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Work The Bridge at Narni

Department of Paintings: French painting

The Bridge at Narni, near Rome (Italy)

© 1995 RMN / Hervé Lewandowski

French painting

Pomarède Vincent

Painted near Rome, this picture is marked by an impressive freedom of brushwork and organization. At the 1827 Salon Corot showed a view of the same site - now in the National Gallery of Canada, Ottawa - which is very much in the noble tradition of the Neoclassical landscape.

A first impression

Here we see the original sketch in oils, intended not to be shown but rather to retain the "first impression" to which, Corot said, "you have to remain faithful." Painted during his first trip to Italy in 1826, this open-air study was used by the artist as the basis for a large landscape shown in the 1827 Salon in Paris and now in the National Gallery in Ottawa. Narni is a large town in the countryside north of Rome. "If they are to please, landscapes - views of the countryside - must be colorful and perfectly executed": such was one of the precepts Corot observed in setting out to capture a view already made known by Valenciennes and Michallon.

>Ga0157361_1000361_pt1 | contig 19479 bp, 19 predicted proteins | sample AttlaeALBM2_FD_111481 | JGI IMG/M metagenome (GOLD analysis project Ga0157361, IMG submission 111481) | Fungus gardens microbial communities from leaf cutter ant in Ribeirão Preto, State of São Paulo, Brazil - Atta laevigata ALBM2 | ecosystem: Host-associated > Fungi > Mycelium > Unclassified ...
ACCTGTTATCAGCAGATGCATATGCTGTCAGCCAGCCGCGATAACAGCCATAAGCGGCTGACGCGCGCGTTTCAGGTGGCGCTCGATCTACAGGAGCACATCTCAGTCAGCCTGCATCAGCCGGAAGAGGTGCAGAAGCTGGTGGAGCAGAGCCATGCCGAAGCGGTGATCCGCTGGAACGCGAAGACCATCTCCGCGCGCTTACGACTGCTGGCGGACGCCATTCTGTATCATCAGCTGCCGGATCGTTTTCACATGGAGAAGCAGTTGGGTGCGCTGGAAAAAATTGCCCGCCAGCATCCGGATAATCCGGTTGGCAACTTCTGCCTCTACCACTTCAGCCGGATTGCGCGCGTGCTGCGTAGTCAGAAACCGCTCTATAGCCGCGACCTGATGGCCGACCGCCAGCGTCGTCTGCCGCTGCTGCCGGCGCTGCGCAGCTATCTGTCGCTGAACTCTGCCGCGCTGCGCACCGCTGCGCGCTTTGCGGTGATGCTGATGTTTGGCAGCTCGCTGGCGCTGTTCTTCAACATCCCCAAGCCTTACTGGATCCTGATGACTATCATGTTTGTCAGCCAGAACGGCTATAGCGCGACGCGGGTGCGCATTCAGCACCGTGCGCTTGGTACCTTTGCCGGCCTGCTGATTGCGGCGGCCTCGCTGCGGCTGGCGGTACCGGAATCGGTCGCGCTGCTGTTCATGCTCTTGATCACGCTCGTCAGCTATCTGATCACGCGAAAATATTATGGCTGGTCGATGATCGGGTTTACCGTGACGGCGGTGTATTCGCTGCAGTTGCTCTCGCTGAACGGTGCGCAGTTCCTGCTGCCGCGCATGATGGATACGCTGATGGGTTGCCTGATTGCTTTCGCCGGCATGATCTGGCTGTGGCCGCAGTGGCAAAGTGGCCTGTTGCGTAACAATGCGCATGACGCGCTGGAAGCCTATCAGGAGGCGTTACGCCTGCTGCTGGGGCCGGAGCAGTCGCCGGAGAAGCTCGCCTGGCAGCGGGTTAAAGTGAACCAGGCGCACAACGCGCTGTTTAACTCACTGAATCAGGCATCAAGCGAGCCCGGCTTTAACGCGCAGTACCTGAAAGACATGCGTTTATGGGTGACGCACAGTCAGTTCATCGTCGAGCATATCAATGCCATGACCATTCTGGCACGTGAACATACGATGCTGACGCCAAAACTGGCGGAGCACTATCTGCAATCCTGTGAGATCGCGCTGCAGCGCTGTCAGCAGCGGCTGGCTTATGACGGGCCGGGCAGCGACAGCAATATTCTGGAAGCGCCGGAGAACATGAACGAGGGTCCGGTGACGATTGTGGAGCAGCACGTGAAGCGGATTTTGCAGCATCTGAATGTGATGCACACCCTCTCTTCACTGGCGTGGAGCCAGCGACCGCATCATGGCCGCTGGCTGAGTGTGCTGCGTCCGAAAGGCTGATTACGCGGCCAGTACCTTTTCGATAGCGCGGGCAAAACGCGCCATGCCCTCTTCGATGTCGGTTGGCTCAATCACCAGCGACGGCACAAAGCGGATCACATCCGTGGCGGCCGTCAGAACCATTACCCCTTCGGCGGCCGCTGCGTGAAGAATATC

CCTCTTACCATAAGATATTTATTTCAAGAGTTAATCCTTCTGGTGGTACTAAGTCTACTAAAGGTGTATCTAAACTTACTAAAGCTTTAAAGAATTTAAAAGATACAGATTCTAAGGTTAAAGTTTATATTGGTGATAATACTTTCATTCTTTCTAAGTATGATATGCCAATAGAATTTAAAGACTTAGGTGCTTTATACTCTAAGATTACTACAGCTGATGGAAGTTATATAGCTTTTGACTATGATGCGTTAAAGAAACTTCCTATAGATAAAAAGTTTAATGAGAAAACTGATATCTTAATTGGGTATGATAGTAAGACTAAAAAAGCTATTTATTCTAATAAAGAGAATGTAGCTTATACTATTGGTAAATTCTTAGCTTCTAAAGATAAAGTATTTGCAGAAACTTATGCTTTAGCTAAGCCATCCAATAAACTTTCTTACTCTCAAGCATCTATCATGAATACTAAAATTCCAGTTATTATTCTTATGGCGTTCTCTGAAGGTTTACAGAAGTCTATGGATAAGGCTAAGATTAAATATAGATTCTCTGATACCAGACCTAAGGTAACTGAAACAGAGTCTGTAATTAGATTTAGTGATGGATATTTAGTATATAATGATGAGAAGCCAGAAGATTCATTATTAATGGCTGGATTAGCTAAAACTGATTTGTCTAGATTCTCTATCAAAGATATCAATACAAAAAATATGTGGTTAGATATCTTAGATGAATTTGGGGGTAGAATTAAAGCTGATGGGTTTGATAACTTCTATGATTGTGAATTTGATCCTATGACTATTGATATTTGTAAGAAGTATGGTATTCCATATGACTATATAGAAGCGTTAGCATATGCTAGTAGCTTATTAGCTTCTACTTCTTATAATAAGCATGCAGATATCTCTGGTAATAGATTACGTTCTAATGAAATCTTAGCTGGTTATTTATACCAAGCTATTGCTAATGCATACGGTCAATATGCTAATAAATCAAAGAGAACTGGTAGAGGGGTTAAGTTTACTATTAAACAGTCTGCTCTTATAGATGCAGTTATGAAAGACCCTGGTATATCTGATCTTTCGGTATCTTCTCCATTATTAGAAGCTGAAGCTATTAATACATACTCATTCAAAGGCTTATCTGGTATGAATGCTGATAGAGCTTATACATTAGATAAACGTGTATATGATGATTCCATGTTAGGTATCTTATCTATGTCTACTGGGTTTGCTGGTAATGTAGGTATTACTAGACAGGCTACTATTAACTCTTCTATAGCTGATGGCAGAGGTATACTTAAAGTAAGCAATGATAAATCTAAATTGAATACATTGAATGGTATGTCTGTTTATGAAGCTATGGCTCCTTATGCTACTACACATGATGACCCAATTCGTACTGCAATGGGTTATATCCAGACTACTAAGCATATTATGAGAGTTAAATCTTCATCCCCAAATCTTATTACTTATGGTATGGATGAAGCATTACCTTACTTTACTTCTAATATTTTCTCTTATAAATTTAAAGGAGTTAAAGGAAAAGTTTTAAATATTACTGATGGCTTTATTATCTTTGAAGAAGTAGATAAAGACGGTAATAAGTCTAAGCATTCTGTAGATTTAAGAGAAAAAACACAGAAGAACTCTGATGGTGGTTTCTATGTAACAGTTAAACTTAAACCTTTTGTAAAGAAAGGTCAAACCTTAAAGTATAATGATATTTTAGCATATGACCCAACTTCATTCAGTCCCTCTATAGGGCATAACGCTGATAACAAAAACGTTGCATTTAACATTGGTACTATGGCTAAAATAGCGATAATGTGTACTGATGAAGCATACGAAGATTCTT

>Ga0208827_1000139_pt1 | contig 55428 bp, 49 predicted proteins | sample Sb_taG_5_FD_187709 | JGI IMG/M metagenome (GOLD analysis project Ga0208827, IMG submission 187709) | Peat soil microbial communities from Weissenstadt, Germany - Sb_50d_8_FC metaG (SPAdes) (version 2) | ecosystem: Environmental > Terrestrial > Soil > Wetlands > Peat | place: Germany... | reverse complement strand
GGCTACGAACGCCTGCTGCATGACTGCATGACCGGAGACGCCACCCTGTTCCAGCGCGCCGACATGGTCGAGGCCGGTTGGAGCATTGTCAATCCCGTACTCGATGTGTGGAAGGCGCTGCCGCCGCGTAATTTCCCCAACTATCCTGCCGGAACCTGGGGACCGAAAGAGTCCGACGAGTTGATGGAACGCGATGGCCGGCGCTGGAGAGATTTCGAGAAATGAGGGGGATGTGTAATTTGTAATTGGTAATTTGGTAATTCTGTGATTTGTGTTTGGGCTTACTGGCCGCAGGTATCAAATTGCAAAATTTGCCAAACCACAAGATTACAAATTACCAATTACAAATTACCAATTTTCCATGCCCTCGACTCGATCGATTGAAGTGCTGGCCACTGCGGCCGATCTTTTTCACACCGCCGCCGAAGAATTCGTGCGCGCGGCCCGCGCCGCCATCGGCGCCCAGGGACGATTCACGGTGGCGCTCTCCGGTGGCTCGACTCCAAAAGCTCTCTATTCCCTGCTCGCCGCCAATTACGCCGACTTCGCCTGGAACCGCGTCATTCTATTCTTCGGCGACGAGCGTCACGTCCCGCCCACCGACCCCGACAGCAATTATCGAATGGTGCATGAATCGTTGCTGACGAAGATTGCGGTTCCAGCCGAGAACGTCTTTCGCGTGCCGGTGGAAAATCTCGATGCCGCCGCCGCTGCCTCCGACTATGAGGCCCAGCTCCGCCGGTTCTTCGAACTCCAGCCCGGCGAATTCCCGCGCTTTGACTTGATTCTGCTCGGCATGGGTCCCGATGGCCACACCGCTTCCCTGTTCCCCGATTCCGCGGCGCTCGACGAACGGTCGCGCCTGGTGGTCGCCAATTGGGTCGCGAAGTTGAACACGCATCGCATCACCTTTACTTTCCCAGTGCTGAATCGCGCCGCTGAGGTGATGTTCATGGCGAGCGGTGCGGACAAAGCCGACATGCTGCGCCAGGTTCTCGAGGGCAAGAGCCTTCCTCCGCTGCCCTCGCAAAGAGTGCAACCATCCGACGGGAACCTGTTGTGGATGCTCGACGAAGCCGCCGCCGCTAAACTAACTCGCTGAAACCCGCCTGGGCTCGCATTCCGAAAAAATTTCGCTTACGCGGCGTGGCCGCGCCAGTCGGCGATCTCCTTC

The studio painting

On his return to his studio, Corot painted the version intended for the public, bringing a more academic approach to bear on his initial vision: the steep slope in the foreground becomes a handsome terrace on which, as tradition required, shepherds watch their flocks. Nearby are two umbrella pines - proof that we are in the Roman countryside.

Technical description

  • Jean-Baptiste Camille COROT (Paris, 1796 - Paris, 1875)

    The Bridge at Narni, near Rome (Italy)


  • Oil on paper mounted on canvas

    H. : 0,34 m. ; L. : 0,48 m.

  • 1906

    R.F. 1613

  • Paintings

    Sully wing
    2nd floor
    Moreau-Nélaton Collection
    Room 949

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